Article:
Over a Decade, How Does the Market Fare?
While home sales this year are lower than they have been over a 10-year average, prices and inventory are both beating the average, according to National Association of REALTORS® researchers. NAR’s Economists’ Outlook blog recently took a closer look at housing market conditions based on a 10-year average outlook to gauge how far the real estate sector has really come in the housing recovery. Here’s a look at the current housing data for November compared to its 10-year November average.
The number of homes sold in the United States for November 2014 is lower than the 10-year November average, according to NAR’s analysis. “November’s low figure relative to the 10-year average may be partially due to the rush of closings in November 2009, as the first-time home buyer’s tax credit was set to expire,” NAR notes on its blog. By region, only the South posted higher average sales based on the 10-year November average, while the Northeast, Midwest, and West had current sales performing below the 10-year average.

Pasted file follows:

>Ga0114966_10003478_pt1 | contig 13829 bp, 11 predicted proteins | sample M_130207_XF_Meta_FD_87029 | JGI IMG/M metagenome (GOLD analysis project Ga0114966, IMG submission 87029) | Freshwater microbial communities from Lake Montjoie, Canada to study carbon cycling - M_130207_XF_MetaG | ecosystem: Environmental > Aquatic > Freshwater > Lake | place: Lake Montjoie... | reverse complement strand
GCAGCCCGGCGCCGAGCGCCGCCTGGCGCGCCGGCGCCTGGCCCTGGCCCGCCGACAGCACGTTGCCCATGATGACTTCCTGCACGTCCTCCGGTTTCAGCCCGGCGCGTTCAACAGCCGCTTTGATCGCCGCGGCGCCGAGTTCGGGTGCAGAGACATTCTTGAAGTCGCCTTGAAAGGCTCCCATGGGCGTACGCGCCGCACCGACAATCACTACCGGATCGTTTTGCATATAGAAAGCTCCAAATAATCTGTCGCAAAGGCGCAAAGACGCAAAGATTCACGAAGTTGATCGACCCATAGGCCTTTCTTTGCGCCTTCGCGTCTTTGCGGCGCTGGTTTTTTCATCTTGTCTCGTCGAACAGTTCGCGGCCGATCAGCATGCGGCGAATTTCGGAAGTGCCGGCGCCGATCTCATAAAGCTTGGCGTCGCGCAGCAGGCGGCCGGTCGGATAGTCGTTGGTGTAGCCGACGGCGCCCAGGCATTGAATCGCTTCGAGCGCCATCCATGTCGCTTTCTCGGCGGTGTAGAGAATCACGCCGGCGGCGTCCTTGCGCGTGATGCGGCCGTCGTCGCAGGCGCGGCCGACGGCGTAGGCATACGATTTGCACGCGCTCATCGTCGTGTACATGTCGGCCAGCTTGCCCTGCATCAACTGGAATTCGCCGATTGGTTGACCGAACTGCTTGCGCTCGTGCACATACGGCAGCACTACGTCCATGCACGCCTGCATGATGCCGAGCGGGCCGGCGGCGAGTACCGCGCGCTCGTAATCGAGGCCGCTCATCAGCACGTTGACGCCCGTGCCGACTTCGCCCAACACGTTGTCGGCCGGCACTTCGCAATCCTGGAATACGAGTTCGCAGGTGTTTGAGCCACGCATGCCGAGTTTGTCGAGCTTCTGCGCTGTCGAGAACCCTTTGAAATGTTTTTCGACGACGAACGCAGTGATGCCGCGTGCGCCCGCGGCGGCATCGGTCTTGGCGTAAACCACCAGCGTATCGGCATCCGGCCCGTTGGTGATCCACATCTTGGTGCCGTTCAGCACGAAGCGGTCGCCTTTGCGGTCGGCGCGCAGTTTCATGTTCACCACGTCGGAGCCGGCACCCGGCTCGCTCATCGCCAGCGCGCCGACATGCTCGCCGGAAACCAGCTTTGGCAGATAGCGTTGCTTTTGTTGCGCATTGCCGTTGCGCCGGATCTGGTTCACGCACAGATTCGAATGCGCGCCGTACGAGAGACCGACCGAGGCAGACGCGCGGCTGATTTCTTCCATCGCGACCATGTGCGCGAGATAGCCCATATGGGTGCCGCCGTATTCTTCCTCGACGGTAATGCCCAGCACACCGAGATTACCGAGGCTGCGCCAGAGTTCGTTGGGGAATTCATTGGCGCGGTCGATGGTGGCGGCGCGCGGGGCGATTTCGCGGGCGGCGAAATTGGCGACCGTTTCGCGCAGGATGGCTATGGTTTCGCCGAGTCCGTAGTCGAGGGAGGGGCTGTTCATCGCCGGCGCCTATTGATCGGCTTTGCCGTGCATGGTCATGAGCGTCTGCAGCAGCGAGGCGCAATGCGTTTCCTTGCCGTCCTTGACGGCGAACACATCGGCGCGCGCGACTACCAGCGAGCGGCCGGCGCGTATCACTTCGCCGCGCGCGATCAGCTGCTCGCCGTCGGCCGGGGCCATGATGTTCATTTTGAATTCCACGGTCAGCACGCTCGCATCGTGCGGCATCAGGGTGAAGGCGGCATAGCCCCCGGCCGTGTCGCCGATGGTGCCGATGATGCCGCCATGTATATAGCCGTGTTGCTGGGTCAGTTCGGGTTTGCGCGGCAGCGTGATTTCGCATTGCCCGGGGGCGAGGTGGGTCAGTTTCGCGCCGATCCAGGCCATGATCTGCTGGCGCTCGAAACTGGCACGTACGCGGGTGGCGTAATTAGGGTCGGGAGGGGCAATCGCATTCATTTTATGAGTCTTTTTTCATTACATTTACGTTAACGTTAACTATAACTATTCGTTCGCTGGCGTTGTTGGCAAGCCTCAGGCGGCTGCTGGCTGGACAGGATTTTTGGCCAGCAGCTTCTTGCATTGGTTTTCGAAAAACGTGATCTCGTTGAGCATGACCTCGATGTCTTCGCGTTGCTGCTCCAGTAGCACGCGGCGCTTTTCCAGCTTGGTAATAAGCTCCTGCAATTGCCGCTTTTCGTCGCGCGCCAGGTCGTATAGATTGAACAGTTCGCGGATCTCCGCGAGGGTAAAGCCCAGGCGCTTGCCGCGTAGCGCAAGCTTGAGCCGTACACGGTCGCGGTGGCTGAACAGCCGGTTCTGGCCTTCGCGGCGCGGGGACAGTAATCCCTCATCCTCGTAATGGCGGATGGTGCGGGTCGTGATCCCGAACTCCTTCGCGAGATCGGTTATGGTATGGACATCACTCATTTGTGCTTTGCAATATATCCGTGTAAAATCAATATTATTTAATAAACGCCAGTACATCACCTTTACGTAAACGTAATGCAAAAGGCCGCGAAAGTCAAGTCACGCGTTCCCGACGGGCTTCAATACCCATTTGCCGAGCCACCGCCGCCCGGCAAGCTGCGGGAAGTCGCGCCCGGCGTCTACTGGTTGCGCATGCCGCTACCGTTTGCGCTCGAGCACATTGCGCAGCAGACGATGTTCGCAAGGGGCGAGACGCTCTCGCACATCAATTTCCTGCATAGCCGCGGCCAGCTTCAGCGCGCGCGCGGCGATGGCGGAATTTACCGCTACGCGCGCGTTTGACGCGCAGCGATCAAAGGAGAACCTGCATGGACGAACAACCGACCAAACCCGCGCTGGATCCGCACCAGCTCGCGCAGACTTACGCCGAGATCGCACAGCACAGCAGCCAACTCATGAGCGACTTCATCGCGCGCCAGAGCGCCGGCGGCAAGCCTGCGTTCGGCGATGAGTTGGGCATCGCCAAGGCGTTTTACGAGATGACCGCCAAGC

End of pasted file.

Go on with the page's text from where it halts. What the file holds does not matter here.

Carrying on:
The median home price in November is higher than the 10-year average median price. The 2014 median price of a home is about 3 percent higher nationally when compared to 2004 numbers. Regionally, only the Northeast showed a drop in home prices of 2 percent when looking at the 10-year average.
There are fewer homes for sale in the United States this November compared to the 10-year average. In 2004, the United States had the fastest pace of homes sold relative to the inventory. By 2008, the U.S. housing market saw the slowest pace, taking 11 months to sell the supply of homes on the market, NAR researchers note. The 10-year November average months supply is 7; November 2014 was at a 5.1 month supply. Notably, the condo market is currently performing better than the single-family market, with only a 4.6 month current supply in condos (the 10-year average for condos is 7.9 months) while the single-family market is staying around 5.2 months (the 10-year average is 6.9 months).
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